According to The Telegraph, the scrap of paper features a fragment copied out by the author from a sermon written by her brother, the Rev James Austen.
Now conservation experts are painstakingly lifting the snippet from the book it is stuck into so scholars can read the mysterious words she wrote on the back.
The passage in Austen’s handwriting, dating from 1814, states: "Men may get into a habit of repeating the words of our Prayers by rote, perhaps without thoroughly understanding – certainly without thoroughly feeling their full force & meaning.”
This reflects a theme that she wrote about in her novel 'Mansfield Park,' which was published in the same year.
The small piece of manuscript is glued into a first edition dating from 1870 of 'The Memoirs of Jane Austen,' by the novelist’s nephew, James Edward Austen Leigh.
David Dorning, a conservator at West Dean College in Chichester, West Sussex, has the job of removing it from the book so the passage on the back can also be seen.
“When I initially read it, I thought it was the sort of thing that Jane Austen might write. Then I realised that it was a sermon by her brother. I thought maybe all the Austens felt like that about men,” he joked.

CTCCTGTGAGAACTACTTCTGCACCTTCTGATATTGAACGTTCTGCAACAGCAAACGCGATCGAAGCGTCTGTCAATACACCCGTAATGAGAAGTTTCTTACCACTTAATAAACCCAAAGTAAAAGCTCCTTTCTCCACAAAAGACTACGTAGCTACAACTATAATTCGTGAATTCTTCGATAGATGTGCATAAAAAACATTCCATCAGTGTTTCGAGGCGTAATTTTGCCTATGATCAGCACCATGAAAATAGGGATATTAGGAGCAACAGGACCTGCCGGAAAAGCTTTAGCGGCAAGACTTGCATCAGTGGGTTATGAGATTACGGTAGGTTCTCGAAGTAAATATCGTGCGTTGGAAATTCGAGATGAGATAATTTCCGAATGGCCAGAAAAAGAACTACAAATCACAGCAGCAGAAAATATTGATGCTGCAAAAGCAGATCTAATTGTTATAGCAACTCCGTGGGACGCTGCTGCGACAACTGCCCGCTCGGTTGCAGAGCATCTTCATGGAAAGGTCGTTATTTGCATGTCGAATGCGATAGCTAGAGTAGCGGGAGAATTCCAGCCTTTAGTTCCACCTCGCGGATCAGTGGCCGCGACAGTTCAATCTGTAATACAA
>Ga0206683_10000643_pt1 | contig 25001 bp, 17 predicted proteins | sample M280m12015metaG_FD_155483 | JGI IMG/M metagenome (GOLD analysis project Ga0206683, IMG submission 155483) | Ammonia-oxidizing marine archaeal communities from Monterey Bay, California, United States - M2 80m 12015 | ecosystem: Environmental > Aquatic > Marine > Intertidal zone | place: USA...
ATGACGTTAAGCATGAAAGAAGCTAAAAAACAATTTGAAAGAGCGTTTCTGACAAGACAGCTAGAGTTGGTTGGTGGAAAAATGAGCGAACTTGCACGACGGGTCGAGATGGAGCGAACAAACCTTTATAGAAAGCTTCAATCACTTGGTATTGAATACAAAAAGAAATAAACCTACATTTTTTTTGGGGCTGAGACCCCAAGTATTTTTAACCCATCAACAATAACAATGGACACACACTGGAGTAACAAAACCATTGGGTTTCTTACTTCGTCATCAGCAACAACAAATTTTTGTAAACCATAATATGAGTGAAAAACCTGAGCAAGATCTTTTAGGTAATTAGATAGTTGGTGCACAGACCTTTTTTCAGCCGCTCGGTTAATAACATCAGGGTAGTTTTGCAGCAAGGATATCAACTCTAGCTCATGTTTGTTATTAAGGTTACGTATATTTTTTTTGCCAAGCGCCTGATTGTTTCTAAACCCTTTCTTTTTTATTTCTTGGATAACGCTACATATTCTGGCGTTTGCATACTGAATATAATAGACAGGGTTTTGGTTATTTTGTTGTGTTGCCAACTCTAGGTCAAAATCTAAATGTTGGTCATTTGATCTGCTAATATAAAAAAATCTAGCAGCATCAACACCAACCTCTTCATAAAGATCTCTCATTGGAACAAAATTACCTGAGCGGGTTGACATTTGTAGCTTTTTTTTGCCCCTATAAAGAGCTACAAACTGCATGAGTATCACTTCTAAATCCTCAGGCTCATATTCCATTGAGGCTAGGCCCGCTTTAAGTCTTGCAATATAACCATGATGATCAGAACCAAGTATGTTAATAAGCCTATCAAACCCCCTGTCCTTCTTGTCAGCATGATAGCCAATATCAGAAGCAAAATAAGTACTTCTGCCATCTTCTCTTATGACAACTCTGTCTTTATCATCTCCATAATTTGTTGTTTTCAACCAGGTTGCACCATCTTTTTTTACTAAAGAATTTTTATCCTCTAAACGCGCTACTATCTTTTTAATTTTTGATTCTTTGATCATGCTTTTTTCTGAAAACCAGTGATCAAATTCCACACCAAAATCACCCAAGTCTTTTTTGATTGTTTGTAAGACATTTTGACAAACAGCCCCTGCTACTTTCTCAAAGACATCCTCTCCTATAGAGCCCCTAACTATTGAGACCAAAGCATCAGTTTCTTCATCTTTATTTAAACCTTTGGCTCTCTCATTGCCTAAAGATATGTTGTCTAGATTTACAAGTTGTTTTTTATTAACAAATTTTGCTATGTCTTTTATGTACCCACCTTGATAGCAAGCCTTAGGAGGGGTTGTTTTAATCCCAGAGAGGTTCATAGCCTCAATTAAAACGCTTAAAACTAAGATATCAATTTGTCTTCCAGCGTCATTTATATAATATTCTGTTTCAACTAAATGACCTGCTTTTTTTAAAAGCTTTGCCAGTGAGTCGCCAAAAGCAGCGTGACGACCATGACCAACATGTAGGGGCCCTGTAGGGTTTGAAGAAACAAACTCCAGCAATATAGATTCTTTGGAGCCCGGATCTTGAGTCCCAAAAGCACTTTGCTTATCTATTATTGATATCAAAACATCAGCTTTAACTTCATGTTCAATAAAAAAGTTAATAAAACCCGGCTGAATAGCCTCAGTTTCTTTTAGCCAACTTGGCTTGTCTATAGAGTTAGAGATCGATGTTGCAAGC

Mr Dorning added: “You can see clearly that the fragment has writing on the back. But because it’s been pasted down nobody knows what it says - presumably it’s more of the same sermon.
“It is fixed into the book so we have got some unsticking to do. It is almost certainly stuck together with some kind of water-soluble adhesive. We need to get it damp.
“I will be humidifying it gently to enable the adhesive to soften so that at some point it will be possible to lift it.”
The book containing the scrap of text was recently bought by Jane Austen’s House Museum at Chawton in Hampshire with the aid of funding from the Jane Austen Society.
It will feature in an exhibition at the museum later this year to mark the bicentenary of Mansfield Park.